Once the performance is complete, the technology behind projecting these apparitions is fairly simple — it's not even technically a hologram, actually. A projector is positioned above the stage, and it casts an image down onto a mirror placed at a specific angle on the floor of the stage. That image is then reflected onto a foil screen, where it appears to hover onstage, moonwalking around like MJ or traipsing about like Tupac.
The technology is widely celebrated, but the principle is a little more troubling. Bringing back the dead has always been treacherous ground to tread. In robotics, there's a concept called the "uncanny valley," where a digital or robotic likeness of a human is cool until it looks just enough like a real person, at which point it becomes terrifying. Think about any of Pixar's human caricatures, and now think about the Polar Express.
There's also the disturbing symbolism of the whole practice. This may be the future of entertainment, but perhaps it will never sit well. It takes months and long hours to create a likeness (and we will get faster), but it takes years of full life to build the real thing. According to Pitchfork, famed '90s group TLC has considered incorporating a hologram Lisa "Left-Eye" Lopes into their show. Lopes was one of the group's most magnetic personalities before she died in a car crash in 2002. The band was hesitant; T-Boz remembered how difficult it was just to have Lisa appear on the giant LED screens behind them after her death. "It took us 10 years just to be able to look back [at the screen]," she said. "I have to have tunnel vision, because it's a constant reminder that she's not there."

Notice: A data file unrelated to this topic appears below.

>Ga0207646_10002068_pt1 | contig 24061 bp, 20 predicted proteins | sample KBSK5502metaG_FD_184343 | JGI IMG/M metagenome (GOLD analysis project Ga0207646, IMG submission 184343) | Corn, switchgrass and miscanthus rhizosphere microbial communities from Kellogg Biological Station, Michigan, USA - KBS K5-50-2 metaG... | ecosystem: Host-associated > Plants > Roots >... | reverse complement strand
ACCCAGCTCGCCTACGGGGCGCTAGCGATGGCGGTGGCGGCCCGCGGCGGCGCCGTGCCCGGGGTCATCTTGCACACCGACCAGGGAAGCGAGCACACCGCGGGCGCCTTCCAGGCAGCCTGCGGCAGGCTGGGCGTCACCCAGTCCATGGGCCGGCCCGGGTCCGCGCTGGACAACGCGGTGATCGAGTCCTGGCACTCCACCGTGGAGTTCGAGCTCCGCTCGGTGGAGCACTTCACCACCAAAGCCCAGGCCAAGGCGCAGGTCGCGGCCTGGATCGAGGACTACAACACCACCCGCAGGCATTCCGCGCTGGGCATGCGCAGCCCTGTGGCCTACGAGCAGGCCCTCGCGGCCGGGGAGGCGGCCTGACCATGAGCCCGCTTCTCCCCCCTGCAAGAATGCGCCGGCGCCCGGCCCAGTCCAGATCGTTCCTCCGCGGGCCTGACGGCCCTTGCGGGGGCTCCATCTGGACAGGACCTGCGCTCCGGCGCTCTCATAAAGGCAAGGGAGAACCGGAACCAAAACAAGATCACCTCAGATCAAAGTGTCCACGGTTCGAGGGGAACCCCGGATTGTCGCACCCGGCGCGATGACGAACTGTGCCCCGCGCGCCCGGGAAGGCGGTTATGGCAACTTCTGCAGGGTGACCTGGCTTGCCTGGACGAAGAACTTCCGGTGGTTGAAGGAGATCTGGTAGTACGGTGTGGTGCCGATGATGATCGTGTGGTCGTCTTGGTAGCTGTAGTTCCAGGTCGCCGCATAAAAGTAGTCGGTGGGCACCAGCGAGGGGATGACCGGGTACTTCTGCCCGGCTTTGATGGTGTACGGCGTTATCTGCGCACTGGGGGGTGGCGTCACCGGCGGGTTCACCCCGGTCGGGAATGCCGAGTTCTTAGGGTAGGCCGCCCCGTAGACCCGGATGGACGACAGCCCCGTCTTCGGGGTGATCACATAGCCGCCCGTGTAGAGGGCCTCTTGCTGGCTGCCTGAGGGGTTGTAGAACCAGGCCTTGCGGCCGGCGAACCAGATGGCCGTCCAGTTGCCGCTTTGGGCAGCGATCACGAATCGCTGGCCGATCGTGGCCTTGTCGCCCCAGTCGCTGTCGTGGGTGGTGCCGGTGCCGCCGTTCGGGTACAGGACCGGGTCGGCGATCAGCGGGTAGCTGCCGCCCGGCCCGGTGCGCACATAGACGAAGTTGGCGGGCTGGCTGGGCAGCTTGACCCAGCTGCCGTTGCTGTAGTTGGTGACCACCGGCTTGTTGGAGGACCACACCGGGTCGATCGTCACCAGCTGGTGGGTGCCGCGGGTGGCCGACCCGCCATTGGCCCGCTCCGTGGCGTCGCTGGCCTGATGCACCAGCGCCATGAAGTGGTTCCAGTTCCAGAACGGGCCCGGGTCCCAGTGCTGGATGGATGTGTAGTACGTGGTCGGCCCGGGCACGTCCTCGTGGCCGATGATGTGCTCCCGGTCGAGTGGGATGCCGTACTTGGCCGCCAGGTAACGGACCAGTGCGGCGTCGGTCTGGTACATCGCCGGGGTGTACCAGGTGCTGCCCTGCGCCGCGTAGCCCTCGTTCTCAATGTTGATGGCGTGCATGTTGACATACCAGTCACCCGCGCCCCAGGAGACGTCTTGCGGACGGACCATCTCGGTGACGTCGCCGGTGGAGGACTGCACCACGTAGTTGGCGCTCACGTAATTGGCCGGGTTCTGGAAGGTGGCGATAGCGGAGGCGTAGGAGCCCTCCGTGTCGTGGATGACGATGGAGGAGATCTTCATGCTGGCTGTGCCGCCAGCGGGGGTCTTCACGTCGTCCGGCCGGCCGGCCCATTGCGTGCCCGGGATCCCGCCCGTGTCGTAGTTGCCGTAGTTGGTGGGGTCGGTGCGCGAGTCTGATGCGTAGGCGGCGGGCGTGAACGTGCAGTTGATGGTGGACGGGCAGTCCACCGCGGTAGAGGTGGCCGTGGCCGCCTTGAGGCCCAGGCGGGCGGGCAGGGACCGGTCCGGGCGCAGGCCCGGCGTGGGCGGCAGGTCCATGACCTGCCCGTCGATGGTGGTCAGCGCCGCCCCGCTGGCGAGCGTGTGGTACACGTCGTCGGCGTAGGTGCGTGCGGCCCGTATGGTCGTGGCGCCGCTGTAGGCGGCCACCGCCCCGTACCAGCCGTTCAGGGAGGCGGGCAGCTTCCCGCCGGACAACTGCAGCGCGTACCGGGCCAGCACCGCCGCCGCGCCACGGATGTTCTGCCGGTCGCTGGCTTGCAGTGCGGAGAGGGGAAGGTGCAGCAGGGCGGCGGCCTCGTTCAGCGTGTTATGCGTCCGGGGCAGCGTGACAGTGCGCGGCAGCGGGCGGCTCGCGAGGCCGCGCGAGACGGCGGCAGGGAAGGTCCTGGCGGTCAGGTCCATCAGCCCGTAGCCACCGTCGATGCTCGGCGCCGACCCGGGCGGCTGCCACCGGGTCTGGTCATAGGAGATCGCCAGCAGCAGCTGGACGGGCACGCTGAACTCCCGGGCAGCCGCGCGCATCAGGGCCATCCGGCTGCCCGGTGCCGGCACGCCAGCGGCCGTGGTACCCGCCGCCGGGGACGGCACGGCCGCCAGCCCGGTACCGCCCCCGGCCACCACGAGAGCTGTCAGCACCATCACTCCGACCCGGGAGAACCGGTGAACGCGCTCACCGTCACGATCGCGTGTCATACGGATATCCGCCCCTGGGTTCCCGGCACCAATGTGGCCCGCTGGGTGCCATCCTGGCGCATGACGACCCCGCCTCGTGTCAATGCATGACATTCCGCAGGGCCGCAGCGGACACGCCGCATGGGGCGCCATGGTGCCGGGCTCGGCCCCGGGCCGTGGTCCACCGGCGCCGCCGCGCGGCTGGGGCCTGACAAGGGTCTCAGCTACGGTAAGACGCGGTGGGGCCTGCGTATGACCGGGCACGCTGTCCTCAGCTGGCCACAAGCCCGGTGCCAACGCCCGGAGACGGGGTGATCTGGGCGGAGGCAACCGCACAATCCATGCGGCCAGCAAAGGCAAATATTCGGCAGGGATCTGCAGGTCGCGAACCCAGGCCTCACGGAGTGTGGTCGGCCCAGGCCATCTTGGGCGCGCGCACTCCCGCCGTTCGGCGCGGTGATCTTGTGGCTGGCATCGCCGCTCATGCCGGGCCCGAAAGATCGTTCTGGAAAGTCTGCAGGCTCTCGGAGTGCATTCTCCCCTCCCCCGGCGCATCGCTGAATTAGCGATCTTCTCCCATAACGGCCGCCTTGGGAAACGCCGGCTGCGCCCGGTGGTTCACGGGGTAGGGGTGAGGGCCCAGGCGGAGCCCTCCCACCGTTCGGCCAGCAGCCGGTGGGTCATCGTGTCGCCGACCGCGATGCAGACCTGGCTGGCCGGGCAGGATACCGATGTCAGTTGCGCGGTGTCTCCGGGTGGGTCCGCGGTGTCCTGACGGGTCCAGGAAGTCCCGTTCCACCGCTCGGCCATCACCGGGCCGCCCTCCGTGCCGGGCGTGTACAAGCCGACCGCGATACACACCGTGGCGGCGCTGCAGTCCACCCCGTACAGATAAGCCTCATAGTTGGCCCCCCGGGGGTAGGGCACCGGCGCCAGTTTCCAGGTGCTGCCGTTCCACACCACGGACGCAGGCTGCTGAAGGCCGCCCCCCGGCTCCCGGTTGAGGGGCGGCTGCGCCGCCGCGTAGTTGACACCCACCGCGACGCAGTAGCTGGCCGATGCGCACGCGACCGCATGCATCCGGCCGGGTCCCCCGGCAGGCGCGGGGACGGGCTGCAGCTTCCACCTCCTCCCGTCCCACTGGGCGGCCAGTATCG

The technology, though, is looking to become an integral part of the future in music and beyond. Narendra Modi, the new prime minister of India, used the technology to reach more voters in the country's recent elections. Galaxy Chocolate used a similar technology to recreate Audrey Hepburn (in a likeness that came dangerously close to the "uncanny valley") to sell candy. The biggest pop star in Japan, Hatsune Miku, isn't actually a real person: She's a "digitally synthesized voice encapsulated in a crowd-sourced humanoid persona" — a projection of national preferences.
Admittedly, it's all a bit creepy, but she has more than 1.8 million Facebook followers, and more than 100,000 original songs. Her impact is real, even though she is, arguably, not. The draw is even bigger for dead artists. Fame often only amplifies once a star dies and becomes a legend. If those legends can return to us, they may well begin replacing real life performers with all the flaws that accompany a real live life. At Coachella in 2012, Tupac may not have been there, but his fame was: